Teamwork plays on the Reef Ball Project Dressed in stocking caps with ski gloves, heavy flannel shirts and winter coats, they were out at first light, marking the area with orange buoys, so a floating crane could move steadily by dropping clusters of concrete reef balls with bombing-like precision.
The day before, the weather would have blown away the buoys weighted down with cement blocks, but today only a few of the buoys move and it looks like a "go."
The project had been postponed twice and although it is very cold with a 12-knot wind out of the north and a moderate chop on the harbor, the day is clear and somehow within the range of acceptability.
At 9 a.m., heavily loaded and chugging against the chop, a barge loaded with heavy concrete reef balls makes it's way out of Ponce de Leon Inlet. By 11 a.m. it is at the reef site.
Not a moment is wasted as the barge swings onto course and its three-man crew begins attaching a special bar-rig to the first cluster of reef balls. Then, a crane on the barge lifts the cluster and deposits it on the spot marked by the floating orange buoy. When it's on the bottom, a special release unhooks the cable. The process is ready to be repeated by the time the barge travels 175 feet to the next location. It is the well-orchestrated ballet; artfully presented and well done.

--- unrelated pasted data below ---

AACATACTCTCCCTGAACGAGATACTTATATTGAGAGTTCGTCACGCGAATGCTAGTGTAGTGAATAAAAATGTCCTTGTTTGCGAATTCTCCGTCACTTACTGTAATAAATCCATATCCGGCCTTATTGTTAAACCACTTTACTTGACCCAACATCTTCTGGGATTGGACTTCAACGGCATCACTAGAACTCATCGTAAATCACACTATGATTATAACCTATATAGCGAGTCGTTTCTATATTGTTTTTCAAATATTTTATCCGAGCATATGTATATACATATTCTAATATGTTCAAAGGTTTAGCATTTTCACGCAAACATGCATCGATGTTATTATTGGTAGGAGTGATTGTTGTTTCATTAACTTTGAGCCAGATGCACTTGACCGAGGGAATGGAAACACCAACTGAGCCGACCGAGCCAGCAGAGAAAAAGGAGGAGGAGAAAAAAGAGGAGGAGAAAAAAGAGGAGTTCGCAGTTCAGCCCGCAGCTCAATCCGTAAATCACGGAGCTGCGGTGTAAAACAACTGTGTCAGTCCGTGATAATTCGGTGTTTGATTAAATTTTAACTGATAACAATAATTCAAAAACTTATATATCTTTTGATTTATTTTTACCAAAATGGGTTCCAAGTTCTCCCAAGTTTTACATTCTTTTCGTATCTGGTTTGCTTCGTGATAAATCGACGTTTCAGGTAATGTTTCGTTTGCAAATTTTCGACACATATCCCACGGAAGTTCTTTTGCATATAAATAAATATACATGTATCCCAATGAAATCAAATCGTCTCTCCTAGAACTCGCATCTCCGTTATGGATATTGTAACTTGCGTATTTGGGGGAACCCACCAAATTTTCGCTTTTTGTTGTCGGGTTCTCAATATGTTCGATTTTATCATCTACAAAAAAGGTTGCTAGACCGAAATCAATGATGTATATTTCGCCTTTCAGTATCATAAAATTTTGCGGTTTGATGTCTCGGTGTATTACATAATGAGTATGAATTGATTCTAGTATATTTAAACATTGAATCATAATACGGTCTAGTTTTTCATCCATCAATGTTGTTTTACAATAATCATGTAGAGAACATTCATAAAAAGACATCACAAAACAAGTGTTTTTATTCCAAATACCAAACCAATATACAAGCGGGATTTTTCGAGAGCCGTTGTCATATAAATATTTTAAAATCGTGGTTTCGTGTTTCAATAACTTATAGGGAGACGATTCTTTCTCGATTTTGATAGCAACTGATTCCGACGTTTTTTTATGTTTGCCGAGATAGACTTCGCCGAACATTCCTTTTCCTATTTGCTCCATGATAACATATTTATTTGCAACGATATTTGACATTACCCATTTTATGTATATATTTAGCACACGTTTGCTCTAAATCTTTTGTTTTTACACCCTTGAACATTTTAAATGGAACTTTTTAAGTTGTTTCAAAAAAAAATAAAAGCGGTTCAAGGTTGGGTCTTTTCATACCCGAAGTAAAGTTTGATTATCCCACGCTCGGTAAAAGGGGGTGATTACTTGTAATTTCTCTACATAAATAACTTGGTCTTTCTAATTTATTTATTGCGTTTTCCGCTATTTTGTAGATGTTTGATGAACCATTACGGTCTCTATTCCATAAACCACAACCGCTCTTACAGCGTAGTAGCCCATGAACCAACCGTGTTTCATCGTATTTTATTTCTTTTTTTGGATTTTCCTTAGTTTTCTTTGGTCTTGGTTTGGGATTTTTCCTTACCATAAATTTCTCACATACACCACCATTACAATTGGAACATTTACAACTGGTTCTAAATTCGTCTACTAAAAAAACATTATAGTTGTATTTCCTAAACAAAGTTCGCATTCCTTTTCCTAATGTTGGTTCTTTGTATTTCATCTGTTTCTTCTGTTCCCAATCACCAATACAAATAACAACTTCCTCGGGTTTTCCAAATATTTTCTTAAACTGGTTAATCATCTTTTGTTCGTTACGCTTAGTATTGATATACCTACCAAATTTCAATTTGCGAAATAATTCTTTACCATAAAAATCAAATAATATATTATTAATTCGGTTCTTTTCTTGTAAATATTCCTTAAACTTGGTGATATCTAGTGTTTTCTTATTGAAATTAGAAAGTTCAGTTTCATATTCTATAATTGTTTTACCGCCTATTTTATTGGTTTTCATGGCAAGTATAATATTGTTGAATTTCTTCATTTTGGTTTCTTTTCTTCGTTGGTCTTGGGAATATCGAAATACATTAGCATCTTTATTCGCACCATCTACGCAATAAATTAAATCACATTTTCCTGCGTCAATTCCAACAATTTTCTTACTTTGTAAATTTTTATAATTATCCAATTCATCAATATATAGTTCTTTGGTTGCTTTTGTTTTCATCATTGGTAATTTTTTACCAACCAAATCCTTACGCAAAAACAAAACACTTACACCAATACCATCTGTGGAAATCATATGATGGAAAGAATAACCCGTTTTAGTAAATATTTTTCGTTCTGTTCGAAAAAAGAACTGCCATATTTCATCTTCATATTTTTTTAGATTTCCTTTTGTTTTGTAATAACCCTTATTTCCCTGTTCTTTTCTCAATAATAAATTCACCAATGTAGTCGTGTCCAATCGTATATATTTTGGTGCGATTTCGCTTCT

Jensen, director of the Charlotte Harbor Artificial Reef Association, along with County Marine Extension Agent Rich Novak, and Charlotte Marine Research Team divers Arif Shurdho and Dick Percell, circle the barge in the county boat, supervising the work.
The work consists of submerging 175 clusters of three (reef balls) spaced 175 feet apart, up and down each side of the reef, plus a trio at each end. "An eighteen hundred pounder and two 300 pounders," Jensen said.
Next we'll be putting 72 under the Gilchrist and Laishley fishing piers. We just completed installing 174 under private docks in PGI. Two to a dock," he said. Jensen noted that to date his group has installed close to 500 reef balls in three sperate projects in the Upper Charlotte harbor area. The work is designed to stimulate the fish populations and will also improve the surrounding ecology.
It's a team effort.
By Michael Heller
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